I've gotten smarter since then.
But two-handed weapons have continued to trouble me...all the moreso because I LOVE a big ol' axe or two-handed sledge. I want their to be an advantage to using such a beast in combat...after all, people DID use them in combat, forsaking the benefit of a shield (more on that later) for the sure grip and intimidating reach such a weapon would give them.
But there is no benefit to using a two-handed weapon in melee in B/X play. Well, sure, if you use the VWD then a two-handed sword or pole-arm allows you to roll D10 damage...but a battle axe only does D8 damage, the same as a "normal" sword...and the axe was a LOT more prevalent on the field of battle during most of the bronze-iron age than the arming sword. And for good reason: it kicked hella' ass.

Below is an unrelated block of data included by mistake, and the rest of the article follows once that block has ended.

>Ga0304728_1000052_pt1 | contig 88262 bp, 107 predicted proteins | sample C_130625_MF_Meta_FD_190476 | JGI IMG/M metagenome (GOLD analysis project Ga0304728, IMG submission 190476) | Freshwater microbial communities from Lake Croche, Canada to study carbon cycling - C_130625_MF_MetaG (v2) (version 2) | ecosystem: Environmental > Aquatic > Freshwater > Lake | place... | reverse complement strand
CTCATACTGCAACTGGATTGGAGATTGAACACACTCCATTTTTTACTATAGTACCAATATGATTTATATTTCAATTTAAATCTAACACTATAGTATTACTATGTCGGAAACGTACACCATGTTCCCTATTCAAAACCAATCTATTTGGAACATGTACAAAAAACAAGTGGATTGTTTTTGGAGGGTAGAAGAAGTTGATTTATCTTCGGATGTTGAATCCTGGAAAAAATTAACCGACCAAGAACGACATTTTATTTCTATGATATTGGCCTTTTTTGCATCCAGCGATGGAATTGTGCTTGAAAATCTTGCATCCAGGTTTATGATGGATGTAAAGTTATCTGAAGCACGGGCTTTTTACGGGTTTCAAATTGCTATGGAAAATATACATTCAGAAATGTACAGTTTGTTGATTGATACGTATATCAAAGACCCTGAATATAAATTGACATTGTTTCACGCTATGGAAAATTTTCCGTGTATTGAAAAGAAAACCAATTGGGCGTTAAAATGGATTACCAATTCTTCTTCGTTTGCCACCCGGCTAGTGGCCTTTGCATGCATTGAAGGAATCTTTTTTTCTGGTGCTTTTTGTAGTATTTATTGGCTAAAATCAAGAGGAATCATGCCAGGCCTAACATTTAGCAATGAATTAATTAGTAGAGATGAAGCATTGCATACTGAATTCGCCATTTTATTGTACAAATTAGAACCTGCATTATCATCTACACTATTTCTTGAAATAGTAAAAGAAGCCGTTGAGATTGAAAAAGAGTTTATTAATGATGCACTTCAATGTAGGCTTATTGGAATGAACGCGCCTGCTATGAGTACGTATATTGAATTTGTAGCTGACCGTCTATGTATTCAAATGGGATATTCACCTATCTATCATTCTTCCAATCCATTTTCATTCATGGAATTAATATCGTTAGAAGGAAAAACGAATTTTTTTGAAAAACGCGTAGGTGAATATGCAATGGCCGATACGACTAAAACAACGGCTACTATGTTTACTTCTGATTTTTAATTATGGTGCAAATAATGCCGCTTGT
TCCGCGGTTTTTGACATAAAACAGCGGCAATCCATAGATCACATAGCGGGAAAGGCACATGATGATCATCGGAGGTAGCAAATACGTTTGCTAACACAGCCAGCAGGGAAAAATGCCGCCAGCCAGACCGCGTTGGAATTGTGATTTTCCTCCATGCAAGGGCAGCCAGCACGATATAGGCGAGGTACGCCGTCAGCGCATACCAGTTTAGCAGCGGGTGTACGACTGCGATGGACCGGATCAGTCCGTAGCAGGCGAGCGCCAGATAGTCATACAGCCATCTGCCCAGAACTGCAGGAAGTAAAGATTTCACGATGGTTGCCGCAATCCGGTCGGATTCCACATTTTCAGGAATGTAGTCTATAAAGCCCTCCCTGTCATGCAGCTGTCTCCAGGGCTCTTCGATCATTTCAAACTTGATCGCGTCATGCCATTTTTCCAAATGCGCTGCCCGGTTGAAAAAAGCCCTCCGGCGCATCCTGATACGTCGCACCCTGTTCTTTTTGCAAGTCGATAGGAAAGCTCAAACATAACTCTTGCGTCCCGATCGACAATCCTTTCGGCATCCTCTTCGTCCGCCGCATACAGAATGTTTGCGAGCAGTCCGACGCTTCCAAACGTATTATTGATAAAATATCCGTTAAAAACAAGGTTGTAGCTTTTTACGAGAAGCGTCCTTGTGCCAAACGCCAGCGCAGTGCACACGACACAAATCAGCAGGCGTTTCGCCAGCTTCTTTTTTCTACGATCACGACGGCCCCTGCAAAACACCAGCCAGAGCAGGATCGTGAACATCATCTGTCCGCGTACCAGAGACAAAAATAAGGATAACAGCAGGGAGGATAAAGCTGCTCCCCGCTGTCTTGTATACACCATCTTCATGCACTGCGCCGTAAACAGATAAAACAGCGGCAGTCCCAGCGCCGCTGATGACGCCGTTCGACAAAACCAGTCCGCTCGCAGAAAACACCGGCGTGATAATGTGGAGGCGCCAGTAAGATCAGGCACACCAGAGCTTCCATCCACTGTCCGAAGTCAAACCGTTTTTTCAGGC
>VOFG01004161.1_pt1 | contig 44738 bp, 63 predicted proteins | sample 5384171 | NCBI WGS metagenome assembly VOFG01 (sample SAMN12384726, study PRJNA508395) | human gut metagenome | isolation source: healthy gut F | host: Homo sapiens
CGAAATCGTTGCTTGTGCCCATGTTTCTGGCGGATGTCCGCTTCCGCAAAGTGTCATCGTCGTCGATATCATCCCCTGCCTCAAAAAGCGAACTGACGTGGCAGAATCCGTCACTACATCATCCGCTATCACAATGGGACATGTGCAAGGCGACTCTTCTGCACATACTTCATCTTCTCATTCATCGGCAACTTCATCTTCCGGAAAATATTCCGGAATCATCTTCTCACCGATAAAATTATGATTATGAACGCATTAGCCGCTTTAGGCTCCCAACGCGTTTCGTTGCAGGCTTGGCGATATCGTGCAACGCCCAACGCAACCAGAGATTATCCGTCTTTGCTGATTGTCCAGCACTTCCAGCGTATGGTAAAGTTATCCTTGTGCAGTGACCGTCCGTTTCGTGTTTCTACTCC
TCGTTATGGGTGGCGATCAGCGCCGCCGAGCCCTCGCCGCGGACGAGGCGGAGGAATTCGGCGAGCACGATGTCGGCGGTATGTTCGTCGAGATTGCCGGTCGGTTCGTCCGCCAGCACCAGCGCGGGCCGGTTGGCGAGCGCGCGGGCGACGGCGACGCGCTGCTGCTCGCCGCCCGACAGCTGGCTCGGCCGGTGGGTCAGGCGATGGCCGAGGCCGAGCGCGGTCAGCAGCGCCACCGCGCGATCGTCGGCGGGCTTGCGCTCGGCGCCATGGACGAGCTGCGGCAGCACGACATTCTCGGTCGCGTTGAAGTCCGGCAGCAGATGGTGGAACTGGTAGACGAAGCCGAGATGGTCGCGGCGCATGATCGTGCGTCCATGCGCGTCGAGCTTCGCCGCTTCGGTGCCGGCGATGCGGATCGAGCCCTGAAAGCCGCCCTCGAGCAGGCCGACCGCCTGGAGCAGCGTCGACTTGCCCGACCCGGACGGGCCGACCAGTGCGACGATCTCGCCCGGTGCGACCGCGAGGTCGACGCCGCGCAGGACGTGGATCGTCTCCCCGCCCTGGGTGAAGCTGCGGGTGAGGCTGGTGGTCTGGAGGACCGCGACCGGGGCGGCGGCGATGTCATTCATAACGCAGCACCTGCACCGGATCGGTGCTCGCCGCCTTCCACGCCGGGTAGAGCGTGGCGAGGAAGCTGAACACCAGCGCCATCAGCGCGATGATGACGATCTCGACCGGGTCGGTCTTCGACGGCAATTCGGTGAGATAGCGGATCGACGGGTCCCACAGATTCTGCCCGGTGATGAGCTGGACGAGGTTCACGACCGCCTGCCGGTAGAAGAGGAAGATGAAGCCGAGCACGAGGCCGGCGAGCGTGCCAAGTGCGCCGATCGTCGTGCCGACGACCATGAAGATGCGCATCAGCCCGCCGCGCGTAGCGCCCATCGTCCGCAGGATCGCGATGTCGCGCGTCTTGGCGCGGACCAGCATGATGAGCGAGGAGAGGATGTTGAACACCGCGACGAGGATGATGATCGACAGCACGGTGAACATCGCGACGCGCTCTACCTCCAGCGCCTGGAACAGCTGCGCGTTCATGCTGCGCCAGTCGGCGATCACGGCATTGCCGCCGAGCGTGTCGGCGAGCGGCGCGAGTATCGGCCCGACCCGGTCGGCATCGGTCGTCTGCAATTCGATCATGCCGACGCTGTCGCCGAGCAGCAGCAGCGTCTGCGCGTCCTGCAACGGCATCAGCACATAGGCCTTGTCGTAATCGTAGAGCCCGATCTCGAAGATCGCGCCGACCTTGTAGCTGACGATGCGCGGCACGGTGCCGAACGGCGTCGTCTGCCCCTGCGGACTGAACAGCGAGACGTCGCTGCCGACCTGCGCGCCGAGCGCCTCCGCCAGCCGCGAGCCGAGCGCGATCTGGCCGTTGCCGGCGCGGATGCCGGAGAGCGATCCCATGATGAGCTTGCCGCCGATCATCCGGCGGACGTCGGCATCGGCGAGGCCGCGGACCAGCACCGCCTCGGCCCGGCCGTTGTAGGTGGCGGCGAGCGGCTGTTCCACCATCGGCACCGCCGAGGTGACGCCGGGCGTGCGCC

And anyway, I'm not using the VWD anymore, for reasons I explained in my earlier post.
And let's back-up for a quick second...just what constitutes a one-handed versus a two-handed weapon anyway? A Scottish claymore was generally considered a two-handed weapon, though many highlanders still carried a shield and used it with one-hand. The German zwiehander (a weapon very similar to the Otus illustration on page B12) was even bigger, being about 6' long (with a 4'-5' blade) and was only used two-handed.
On the other hand, many one-handed swords were used with a two-handed grip: the estoc, the knightly arming sword, the "longsword" were all useable both one- and two- handed, and often were...especially when being used to pierce heavy (plate) armor. Many were designed to be gripped with one hand on the blade, in order to work like a medieval pry-bar when stabbing your opponent to death.